Anahid Nersessian claims that her book is a kind of love story between her and Keats’ odes. But it turns out we have to take her word for that. Too often this study comes off like an acrimonious couple’s counseling session.
The magazine’s jazz critics look back over the past year and highlight their favorites — performances, recordings, and books.
Now that ¾ of the Yellowjackets are eligible for Social Security, the emphasis is more on confirming a legacy of creative compositions and expanding their art of arranging with a broader range of colors.
These superb CDs, from musicians who are doing it their own way, on their own labels, celebrate the realms below and above us: the sea and the sky.
It’s as if Moshfegh is testing the furthest limits of a “red herring”: what if everything is red and everything is herring?
Keats is comfortable in that ambiguous space between reality and the imagination, and you will find no finer example of Romantic poetry when he fuses them in the language of an erotic dream.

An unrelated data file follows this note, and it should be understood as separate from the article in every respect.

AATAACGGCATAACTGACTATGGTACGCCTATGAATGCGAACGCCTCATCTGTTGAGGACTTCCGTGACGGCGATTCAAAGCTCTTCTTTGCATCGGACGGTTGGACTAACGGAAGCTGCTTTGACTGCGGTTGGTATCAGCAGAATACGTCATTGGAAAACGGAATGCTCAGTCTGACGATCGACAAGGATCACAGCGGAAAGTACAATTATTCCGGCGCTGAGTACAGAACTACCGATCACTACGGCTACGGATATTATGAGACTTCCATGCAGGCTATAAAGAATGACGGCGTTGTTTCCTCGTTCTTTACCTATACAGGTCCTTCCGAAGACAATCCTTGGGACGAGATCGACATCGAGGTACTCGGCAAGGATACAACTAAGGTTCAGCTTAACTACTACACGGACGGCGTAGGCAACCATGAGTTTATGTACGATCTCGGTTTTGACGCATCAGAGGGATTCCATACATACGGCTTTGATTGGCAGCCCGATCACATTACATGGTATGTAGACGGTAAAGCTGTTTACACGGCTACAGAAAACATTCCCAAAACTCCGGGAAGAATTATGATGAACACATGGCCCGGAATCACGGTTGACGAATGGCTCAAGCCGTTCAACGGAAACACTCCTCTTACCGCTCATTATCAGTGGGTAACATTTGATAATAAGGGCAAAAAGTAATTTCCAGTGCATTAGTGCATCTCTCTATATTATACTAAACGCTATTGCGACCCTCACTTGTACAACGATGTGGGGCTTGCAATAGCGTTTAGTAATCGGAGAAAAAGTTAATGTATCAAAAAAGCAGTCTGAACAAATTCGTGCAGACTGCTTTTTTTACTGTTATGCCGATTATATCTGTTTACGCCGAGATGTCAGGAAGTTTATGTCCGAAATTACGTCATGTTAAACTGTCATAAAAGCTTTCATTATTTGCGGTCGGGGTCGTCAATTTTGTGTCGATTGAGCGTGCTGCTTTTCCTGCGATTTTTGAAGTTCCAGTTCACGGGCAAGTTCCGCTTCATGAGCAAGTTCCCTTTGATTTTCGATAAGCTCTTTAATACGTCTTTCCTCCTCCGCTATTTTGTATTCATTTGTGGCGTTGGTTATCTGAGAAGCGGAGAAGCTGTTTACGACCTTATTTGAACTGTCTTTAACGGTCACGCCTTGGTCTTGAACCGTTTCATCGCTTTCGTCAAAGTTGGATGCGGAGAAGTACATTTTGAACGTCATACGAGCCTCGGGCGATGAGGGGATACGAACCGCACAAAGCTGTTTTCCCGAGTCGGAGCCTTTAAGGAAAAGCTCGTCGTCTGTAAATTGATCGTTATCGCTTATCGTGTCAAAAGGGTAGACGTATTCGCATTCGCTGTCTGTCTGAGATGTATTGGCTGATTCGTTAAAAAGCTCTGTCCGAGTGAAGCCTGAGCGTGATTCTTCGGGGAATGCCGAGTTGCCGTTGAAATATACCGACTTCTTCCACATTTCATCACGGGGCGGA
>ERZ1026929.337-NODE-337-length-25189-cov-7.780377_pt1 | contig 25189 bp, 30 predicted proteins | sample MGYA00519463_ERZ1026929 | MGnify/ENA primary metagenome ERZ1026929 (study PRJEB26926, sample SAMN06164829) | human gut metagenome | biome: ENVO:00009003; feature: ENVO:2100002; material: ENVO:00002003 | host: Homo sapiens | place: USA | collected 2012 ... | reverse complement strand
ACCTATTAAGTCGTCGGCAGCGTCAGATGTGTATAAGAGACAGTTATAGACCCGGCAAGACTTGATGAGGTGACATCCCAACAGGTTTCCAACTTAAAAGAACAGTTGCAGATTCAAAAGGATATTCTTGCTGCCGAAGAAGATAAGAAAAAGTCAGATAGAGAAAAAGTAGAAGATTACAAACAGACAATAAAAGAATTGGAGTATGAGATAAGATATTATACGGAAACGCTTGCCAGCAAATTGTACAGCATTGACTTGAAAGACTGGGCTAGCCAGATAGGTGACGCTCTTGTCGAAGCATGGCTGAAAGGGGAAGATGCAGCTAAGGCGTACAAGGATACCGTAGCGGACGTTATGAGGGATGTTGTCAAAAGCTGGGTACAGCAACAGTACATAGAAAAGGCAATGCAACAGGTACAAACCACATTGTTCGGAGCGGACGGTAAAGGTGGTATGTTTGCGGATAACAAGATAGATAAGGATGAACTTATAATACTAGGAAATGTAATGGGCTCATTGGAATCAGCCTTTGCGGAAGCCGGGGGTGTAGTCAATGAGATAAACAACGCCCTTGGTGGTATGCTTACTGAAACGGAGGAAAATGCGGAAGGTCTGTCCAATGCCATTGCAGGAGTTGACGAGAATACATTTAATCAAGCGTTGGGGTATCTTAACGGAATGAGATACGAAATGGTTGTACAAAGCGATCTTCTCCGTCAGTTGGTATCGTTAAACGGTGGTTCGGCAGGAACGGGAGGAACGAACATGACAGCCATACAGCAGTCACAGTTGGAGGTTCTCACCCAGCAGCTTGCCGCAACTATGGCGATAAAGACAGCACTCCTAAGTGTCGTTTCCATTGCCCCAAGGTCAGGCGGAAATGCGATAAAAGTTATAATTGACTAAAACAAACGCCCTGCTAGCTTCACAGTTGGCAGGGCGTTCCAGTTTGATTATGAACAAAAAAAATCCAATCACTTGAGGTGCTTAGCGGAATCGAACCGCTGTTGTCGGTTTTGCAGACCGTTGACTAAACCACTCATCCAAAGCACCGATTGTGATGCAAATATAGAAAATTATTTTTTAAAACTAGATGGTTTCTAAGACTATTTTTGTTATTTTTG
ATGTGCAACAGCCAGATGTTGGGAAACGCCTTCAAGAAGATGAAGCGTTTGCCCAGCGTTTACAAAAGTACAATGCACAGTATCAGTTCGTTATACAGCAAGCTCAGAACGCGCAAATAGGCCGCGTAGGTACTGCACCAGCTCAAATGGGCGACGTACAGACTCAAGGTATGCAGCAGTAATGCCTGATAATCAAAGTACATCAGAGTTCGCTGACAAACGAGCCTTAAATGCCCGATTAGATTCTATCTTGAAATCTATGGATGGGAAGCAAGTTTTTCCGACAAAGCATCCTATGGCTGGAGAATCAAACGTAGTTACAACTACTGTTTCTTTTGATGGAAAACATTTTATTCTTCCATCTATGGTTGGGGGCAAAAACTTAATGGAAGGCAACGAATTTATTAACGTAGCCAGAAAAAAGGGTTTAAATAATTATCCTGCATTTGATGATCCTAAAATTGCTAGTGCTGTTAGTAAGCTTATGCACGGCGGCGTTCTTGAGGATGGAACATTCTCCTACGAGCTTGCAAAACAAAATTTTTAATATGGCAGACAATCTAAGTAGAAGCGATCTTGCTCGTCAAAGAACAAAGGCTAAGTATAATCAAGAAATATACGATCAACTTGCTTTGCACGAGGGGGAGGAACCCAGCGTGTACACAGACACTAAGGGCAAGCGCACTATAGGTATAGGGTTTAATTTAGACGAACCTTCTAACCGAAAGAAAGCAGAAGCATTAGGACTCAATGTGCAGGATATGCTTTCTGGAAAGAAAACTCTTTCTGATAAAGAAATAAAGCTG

“Every record can have its own unique sound, depending on who has owned it, who’s touched it, where it’s been. That’s really important to me.” This movie makes you realize that these things should be important to you, too.
A Mother Cow of jazz iconoclasts takes on German lieder, because why not?
“The sun and everything in this world is there waiting for us—patiently and loyally. To feel its power, we just need to make the choice to get up, go out, look up and connect to its magnificence.” That is really, truly, there in the music.
Now that the real live boy is an old man, how’s he holding up in 2020?